Tabor, O. B., M. J. Bosse, K. G. Greene, H. E. Gruber, K. Kaysinger, S. H. Sims, S. R. Blumenthal and J. E. Kellam. Effects of surgical approaches for acetabular fractures with associated gluteal vascular injury. JOURNAL OF ORTHOPAEDIC TRAUMA. 12:78-84, 1998.

Objectives: To examine the viability of the abductor muscles following extensile exposures to the acetabulum in the presence of superior gluteal artery (SGA) or vein (SGV) injury.
Design: In vivo animal study.
Intervention: Twenty-two dogs underwent either an extensile or combined two-incision acetabular approach; either the SGA, the SGV, or no vessel was ligated.
Main Outcome Measurements: Blood flow to the affected gluteal region was evaluated by angiography, laser Doppler flowmetry, and fluorescent microspheres, and histologic and wet weight analyses were performed on the abductor muscles.
Results: Complete ischemic necrosis of the abductor muscles did not occur in any specimen; however, there were statistically significant reductions in immediate postoperative gluteal muscle perfusion (-47 percent, p < 0.01), loss of abductor muscle mass (-41 percent, p < 0.001), and histologic evidence of moderate to severe necrosis in five of seven specimens with extensile exposures and SGA ligation (p = 0.01). Extensile exposure and SGV ligation also caused a significant loss of muscle mass (-25 percent, p < 0.02), with moderate to severe necrosis occurring in four of seven specimens (p < 0.04). Dogs with SGA ligation undergoing the two-incision approach had no significant changes in muscle mass (-3 percent) or perfusion. Moderate to severe necrosis occurred in only one of four specimens.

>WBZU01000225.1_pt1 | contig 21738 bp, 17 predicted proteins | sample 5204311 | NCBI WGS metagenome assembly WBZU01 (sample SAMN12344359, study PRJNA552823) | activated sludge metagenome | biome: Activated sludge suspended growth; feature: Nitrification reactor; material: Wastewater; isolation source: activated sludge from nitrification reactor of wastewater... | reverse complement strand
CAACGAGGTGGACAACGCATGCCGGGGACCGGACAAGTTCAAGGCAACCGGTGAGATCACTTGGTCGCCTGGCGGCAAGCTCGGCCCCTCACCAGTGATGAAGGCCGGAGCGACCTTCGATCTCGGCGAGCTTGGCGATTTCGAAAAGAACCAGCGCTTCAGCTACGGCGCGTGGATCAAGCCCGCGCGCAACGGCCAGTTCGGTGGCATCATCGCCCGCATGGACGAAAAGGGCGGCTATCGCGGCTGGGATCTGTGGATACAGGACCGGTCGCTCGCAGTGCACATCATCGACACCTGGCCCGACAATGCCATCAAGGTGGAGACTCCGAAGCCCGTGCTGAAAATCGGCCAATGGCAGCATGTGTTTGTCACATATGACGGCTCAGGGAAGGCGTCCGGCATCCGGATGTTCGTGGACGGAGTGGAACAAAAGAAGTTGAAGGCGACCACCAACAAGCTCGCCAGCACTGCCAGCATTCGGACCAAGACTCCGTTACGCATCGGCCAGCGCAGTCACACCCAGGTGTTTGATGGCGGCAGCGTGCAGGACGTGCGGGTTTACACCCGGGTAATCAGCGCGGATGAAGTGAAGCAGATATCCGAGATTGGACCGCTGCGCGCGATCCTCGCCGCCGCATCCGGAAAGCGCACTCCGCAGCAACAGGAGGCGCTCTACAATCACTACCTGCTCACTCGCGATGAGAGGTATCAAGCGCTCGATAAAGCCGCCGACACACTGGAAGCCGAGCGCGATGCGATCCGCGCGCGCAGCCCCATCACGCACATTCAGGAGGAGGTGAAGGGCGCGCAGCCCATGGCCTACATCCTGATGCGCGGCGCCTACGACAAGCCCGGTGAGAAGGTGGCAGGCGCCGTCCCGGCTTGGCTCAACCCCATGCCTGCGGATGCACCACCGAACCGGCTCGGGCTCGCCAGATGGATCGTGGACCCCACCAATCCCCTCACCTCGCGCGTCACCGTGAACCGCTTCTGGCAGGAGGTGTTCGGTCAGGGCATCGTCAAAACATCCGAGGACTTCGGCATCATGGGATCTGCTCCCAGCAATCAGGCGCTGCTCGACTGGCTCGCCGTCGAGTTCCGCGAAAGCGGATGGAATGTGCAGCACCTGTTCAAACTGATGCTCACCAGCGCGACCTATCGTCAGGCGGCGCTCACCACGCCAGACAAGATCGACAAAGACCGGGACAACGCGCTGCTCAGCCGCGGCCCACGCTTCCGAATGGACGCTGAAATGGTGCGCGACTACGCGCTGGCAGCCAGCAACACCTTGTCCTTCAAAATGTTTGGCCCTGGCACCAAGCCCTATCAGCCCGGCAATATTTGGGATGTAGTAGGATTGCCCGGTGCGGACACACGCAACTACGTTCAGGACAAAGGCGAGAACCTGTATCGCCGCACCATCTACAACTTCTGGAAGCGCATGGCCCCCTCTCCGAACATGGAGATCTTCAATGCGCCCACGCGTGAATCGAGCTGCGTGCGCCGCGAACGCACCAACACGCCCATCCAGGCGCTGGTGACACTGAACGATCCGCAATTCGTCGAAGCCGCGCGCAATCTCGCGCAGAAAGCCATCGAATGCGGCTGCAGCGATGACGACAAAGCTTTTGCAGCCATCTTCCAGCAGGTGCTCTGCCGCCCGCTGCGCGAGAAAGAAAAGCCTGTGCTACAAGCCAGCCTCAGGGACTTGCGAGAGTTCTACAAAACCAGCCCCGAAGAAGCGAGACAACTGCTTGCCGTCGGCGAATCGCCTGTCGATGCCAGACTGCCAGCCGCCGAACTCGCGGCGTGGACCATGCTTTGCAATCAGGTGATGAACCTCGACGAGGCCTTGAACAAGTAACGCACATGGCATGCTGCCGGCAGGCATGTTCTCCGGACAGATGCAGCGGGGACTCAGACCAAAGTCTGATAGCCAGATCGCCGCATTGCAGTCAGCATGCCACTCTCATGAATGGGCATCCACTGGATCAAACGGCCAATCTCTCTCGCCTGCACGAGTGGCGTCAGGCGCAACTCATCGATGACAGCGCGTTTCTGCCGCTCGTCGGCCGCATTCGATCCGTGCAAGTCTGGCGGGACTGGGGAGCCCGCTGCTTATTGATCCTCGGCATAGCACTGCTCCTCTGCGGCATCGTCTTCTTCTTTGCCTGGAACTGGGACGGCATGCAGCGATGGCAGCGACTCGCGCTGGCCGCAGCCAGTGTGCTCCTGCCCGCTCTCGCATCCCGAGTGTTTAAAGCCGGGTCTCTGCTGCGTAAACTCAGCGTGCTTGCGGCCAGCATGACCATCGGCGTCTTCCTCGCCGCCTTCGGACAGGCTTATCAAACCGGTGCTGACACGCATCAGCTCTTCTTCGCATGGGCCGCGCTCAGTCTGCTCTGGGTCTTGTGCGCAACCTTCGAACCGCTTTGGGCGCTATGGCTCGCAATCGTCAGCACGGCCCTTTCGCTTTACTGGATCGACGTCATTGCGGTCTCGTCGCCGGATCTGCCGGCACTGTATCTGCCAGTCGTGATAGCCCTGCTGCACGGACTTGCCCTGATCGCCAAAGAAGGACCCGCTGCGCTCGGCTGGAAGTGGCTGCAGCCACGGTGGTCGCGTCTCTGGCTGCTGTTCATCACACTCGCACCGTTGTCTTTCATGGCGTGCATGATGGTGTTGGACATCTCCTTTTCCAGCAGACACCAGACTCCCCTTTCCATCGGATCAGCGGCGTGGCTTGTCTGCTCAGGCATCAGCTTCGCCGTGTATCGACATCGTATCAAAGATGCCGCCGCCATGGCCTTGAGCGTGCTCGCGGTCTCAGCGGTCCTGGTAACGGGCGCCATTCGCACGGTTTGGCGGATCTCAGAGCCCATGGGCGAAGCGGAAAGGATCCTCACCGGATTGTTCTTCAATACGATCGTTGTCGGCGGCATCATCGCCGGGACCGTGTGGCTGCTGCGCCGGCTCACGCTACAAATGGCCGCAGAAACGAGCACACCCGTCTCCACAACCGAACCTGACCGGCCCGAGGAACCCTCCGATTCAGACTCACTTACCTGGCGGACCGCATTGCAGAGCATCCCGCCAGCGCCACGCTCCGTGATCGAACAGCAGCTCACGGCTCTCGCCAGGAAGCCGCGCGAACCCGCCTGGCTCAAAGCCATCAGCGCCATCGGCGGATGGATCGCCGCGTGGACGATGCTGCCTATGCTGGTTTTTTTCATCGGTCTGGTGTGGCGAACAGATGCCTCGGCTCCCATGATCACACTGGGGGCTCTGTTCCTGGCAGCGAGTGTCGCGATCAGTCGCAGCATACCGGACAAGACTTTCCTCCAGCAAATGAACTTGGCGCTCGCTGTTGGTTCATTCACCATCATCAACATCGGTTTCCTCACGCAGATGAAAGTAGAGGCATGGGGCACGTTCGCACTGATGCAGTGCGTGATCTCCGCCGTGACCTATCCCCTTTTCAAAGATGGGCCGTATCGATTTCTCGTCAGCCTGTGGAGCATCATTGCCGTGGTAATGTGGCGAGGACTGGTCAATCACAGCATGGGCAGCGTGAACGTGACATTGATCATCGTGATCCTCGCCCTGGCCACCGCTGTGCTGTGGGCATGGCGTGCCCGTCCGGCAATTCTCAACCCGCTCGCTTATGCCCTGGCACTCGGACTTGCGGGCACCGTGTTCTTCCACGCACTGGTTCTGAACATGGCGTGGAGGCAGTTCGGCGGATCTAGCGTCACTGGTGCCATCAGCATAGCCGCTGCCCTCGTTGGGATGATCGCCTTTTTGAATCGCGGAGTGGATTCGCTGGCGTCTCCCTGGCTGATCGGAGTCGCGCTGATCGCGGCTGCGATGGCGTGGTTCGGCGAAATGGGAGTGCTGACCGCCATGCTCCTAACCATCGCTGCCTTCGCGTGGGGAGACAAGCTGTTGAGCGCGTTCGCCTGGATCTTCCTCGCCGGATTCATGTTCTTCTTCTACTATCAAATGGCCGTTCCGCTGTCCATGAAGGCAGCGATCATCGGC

Conclusions: This study fails to support the hypothesis that extensile approaches to complex acetabular fractures eliminate abductor collateral circulation when performed in the presence of SGA injury.